Marjorie Taylor Greene (Q-GA), didn't turn into what she is after she was elected. That's what the voters wanted in that wretched backward district northwest of Atlanta where Alabama, Georgia and Tennessee all meet up. 229,827 people (74.7%) voted for her in the R+27 district. (73.4% in the district voted for Trump.) Can you imagine if you had to live there? And, of course, it's anti-mask central and one of the worst-hit COVID-hotspots in the western hemisphere.
And, of course, it isn't just the folks in northwest Georgia who like her. QAnon nuts around the country idolize her. She is them; they are her. She raised over $3.2 million, mostly in small donations, in the first 3 months of 2021-- over 100,000 donors giving an average of $32 each. I wonder how much of it came in bitcoin and if she accepted roadkill. She's very wealthy and self-funded $953,650 into her campaign last year. As far as I can tell, she raised more than any other freshman who has reported so far, and probably more than any other member of the House!
She's the only member of the House barred from serving on committees, so she's had a lot of time on her hands for the kinds stunts that go over well with low-info wing nuts.
Writing for Vox yesterday, Gregory Svirnovskiy theorized that "The very actions that got Greene kicked off her committee assignments and drew the ire of House Democrats helped boost her national name recognition-- and led to a great deal of coverage in conservative media. Greene’s popularity among Republicans went up 11 percentage points in the days following the vote, with 30 percent of GOP voters viewing her favorably, according to a Politico/Morning Consult poll conducted from February 5 to 7. Her recognition among national voters increased by 14 percentage points. She’s aligned herself strongly with Trump, who remains popular in Republican circles. Ultimately, Green’s big fundraising haul is a reminder that gaining notoriety on conservative media-- rather than making efforts to pass meaningful legislation-- is what holds real value in the modern Republican Party.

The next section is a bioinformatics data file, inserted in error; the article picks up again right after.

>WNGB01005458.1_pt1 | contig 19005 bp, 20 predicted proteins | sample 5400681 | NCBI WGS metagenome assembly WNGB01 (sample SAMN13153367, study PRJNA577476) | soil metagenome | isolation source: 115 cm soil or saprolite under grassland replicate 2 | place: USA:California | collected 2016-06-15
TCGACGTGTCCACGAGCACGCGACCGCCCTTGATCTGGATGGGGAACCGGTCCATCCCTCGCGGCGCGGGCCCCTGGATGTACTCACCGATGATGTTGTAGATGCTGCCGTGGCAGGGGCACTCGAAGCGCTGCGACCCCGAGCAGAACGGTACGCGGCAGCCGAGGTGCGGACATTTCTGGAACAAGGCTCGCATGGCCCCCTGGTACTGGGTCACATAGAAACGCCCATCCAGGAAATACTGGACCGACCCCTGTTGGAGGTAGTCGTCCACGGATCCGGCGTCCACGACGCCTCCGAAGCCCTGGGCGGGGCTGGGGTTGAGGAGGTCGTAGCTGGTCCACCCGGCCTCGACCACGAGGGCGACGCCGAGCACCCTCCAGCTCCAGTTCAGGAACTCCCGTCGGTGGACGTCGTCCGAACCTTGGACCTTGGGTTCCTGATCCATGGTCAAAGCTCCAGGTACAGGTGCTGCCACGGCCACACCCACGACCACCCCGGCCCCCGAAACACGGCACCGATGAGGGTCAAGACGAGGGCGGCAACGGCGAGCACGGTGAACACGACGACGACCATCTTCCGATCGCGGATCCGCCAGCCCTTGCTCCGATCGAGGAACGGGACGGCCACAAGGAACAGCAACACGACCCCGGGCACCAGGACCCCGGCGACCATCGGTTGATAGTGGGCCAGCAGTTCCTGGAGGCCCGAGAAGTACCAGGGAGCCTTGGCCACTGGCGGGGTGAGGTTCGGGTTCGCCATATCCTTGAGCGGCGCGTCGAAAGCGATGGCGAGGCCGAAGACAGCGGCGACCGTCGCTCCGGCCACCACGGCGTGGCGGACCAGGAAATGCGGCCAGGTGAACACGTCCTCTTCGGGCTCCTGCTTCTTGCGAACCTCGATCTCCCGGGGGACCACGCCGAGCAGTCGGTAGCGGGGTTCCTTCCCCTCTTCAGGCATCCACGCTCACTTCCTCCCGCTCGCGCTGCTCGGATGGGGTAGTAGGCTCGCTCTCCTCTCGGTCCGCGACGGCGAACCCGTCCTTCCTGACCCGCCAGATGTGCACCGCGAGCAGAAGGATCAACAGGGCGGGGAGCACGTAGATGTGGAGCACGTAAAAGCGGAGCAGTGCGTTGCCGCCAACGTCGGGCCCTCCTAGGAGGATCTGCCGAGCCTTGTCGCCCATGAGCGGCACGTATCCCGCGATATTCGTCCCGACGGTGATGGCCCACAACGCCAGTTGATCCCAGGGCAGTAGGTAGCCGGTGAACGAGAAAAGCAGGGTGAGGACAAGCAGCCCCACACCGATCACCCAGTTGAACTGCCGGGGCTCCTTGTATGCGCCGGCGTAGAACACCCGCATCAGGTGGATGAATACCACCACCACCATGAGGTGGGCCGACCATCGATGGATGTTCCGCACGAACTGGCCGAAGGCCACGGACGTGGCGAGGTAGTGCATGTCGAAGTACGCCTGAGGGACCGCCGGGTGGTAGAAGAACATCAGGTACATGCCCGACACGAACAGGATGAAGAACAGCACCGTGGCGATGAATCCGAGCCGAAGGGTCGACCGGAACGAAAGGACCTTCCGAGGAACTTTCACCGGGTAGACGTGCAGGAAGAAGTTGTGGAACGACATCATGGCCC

Becoming the center of highly polarized controversy, and thereby the focus of fundraising, is nothing new in the modern era of politics. Greene follows the model of Sen. Ted Cruz, Rep. Michelle Bachmann, Sen. Josh Hawley, and Sarah Palin, all conservative media superstars who generated glowing coverage on the right and hate on the left. But as social media has become more crucial to fundraising, ginning up controversies is more than just a way to raise your profile-- it’s also become essential to success in politics.
Given her popularity and apparent fundraising acumen, Greene’s future in Congress is all but assured-- if she can survive what will probably be a difficult primary battle in 2022. She represents Georgia’s 14th District, a GOP stronghold tucked away in the northwest part of the state. Republican Tom Graves took home 76.5 percent of the vote in 2018’s general election; two years later, Greene won a cool 74.7 percent of the vote against Democrat Kevin Van Ausdal in a bid to replace the retiring Graves, even as Democrats wrestled control in all three flagship statewide races.
Greene may face at least one Republican primary challenger who favors traditional conservatism over the Trump-like brand of politics Greene has embraced. David Boyle, chair of the Walker County Democratic Party in Georgia, told Business Insider in late February that he expects the 2022 GOP primary to be a “bloodbath.”
“The middle-of-the-road traditional Republicans are tired of all of this craziness,” Boyle said. And anti-Trump Republicans in Congress, such as Illinois Rep. Adam Kinzinger, have begun laying the financial groundwork to support candidates who hew more closely to Reagan- or Bush-style Republicanism.